Then follows an explanation of this sentence, I will not execute the fury of my wrath: by which figurative mode of speaking he sets forth the punishment which was suitable to the sins of men. For it must ever be remembered, that God is exempt from every passion. But if no anger is to be supposed by us to be in God, what does he mean by the fury of his wrath? Even the relation between his nature and our innate or natural sins. But why does Scripture say that God is angry? Even because we imagine him to be so according to the perception of the flesh; for we do not apprehend God’s indignation, except as far as our sins provoke him to anger, and kindle his vengeance against us. Then God, with regard to our perception, calls the fury of his wrath the heavy judgement, which is equal to, or meet for, our sins. I will not execute, he says, that is, “I will not repay the reward which you have deserved.”

What then? I will not return to destroy Ephraim The verb אשוב, ashub, seems to have been introduced for this reason, because God had in part laid waste the kingdom of Israel: he therefore says, that the second overthrow, which he would presently bring, would not be such as would destroy the whole of Israel, or wholly consume them. I will not then return to destroy Ephraim; that is, “Though I shall again gird myself to punish the sins of the people, I shall yet restrain myself so that my vengeance shall not proceed to the destruction of the whole people.” The reason is subjoined, For I am God, and not man.

As he intended in this place to leave to the godly some hope of salvation, he adds what may confirm this hope; for we know that when God denounces wrath, with what difficulty trembling consciences are restored to hope. Ungodly men laugh to scorn all threatening; but those in whom there is any seed of piety dread the vengeance of God, and whenever terror seizes them, they are tormented with marvellous disquietude, and cannot be easily pacified. This then is the reason why the Prophet now confirms the doctrine which he had laid down: I am God, he says, and not man; as though he had said, that he would be propitious to his people, for he was not implacable as men are; and they are very wrong who judge of him, or measure him, by men.

We must here first remember, that the Prophet directs not his discourse promiscuously to all the Israelites, but only to the faithful, who were a remnant among that corrupt people. For God, at no time, suffered all the children of Abraham to become alienated, but some few at least remained, as it is said in another place, (1 Kings 19:18.) These the Prophet now addresses; and to administer consolation, he moderates what he had said before of the dreadful vengeance of God. This saying then was not to relieve the sorrow of hypocrites; for the Prophet regarded only the miserable, who had been so smitten with the feeling of God’s wrath, that despair would have almost swallowed them up, had not their grief been mitigated. This is one thing. But further, when he says that he is God, and not man, this truth ought to come to our minds, that we may taste of God’s gratuitous promises, whenever we vacillate as to his promises, or whenever terror possesses our minds. What! Do you doubt when you have to do with God? But whence is it, that we with so much difficulty rely on the promises of God, except that we imagine him to be like ourselves? Inasmuch then, as it is our habit thus to transform him, let this truth be a remedy to this fault; and whenever God promises pardon to us, from which proceeds the hope of salvation, how much soever he may have previously terrified us by his judgements, let this come to our mind, that as he is God, he is not to be judged of by what we are. We ought then to recumb simply on his promises. “But then we are unworthy to be pardoned; besides, so great is the atrocity of our sins, that there can be no hope of reconciliation.” Here we must take instant hold on this shield, we must learn to fortify ourselves with this declaration of the Prophet, He is God, and not man: let this shield be ever taken to repel every kind of diffidence.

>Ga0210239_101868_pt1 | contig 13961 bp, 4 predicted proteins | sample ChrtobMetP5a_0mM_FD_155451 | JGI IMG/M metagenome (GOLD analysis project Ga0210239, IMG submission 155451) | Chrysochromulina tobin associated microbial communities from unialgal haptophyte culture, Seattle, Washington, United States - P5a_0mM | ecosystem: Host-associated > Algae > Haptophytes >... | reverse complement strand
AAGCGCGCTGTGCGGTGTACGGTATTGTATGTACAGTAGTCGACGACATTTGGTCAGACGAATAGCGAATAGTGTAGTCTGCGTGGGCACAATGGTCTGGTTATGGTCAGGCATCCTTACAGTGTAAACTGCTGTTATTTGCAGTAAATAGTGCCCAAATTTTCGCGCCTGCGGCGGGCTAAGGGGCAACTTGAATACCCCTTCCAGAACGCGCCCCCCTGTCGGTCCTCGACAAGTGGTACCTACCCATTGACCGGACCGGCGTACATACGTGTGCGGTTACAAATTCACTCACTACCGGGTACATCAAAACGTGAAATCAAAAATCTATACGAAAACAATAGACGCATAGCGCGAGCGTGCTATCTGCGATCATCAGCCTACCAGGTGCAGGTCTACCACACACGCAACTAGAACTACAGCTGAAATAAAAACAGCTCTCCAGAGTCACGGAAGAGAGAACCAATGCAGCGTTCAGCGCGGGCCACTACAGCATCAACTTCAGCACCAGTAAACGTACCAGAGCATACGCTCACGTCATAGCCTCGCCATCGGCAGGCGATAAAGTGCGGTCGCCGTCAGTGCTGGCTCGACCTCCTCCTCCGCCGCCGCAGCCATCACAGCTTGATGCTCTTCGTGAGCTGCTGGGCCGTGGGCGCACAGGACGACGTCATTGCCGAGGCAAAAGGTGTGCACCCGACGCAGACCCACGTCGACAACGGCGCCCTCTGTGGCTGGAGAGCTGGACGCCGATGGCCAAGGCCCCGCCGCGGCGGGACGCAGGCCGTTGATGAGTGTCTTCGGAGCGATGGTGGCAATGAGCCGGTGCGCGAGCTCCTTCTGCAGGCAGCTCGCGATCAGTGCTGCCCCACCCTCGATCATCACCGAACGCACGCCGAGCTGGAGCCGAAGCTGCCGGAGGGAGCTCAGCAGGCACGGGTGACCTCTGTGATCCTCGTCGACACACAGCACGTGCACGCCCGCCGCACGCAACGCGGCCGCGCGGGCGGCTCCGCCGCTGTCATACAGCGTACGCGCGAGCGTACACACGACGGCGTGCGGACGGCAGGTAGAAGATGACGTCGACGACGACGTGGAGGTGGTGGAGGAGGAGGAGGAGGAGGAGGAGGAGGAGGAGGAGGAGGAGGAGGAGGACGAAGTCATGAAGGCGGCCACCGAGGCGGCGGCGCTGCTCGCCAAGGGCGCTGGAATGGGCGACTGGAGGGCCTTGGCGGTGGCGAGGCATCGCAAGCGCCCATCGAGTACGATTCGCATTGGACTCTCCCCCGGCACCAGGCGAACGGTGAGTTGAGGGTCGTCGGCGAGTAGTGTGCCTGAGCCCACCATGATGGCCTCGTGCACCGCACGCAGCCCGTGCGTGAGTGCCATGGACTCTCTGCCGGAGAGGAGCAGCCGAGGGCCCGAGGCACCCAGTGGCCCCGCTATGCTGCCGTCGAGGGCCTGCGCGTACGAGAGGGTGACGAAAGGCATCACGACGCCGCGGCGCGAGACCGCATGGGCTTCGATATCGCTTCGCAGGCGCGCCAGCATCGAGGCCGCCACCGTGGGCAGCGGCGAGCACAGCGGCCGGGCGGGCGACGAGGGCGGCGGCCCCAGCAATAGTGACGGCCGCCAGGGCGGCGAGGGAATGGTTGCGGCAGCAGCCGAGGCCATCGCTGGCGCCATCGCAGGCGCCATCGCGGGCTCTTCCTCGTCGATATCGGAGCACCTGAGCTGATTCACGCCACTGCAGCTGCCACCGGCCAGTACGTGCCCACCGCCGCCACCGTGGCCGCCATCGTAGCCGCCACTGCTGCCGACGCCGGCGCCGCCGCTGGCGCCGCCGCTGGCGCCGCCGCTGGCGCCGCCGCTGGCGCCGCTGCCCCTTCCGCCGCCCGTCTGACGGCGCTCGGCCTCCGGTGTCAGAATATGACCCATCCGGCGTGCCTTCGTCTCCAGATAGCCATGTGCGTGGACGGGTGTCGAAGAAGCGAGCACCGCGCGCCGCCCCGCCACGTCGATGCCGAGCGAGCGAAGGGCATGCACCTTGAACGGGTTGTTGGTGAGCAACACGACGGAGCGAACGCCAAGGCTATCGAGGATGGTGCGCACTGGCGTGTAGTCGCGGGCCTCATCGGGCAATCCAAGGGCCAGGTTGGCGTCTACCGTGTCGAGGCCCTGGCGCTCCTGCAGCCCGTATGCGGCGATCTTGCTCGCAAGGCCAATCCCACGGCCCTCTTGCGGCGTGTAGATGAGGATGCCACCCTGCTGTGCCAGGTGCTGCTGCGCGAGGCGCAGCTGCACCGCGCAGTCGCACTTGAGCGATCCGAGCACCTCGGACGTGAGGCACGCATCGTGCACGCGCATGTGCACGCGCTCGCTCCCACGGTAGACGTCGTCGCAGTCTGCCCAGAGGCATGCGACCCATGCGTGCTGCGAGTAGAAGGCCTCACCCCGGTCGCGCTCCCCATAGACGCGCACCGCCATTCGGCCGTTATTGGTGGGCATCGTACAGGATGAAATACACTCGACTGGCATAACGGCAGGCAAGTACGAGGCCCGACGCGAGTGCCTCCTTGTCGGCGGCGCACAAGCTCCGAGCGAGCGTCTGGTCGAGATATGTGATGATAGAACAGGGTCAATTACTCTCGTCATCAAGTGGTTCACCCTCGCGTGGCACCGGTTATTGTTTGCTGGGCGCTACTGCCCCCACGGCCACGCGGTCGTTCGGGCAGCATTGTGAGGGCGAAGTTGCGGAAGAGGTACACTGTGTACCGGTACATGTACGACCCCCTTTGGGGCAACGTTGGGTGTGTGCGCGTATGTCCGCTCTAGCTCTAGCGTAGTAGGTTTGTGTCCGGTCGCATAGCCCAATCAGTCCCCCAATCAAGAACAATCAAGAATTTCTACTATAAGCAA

But here a question may be raised, “Was He not God, when he destroyed Sodom and the neighbouring cities?” That judgement did not take away from the Lord his glory, nor was his majesty thereby diminished. But these two sentences are to be read together; I am God, and not man, holy in the midst of thee. When any one reads these sentences apart, he does wrong to the meaning of the Prophet. God, then, does not only affirm here that he is not like men, but he also adds, that he is holy in the midst of Israel. It is one view of God’s nature that is here given us, and what is set forth is the immense distance between him and men, as we find it written by Isaiah the Prophet,

‘My thoughts are not as yours: as much as the heaven is distant from the earth, so distant are my thoughts from your thoughts,’ (Isaiah 55:8.)

So also in this place, the Prophet shows what God is, and how much his nature differs from the dispositions of men. He afterwards refers to the covenant which God made with his people: and what was the purport of that covenant? Even that God would punish his people; yet so as ever to leave some seed remaining.

‘I will chastise them,’ he says, ‘with the rod of men;
I will not yet take away from them my mercy,’
(2 Samuel 7:14,15.)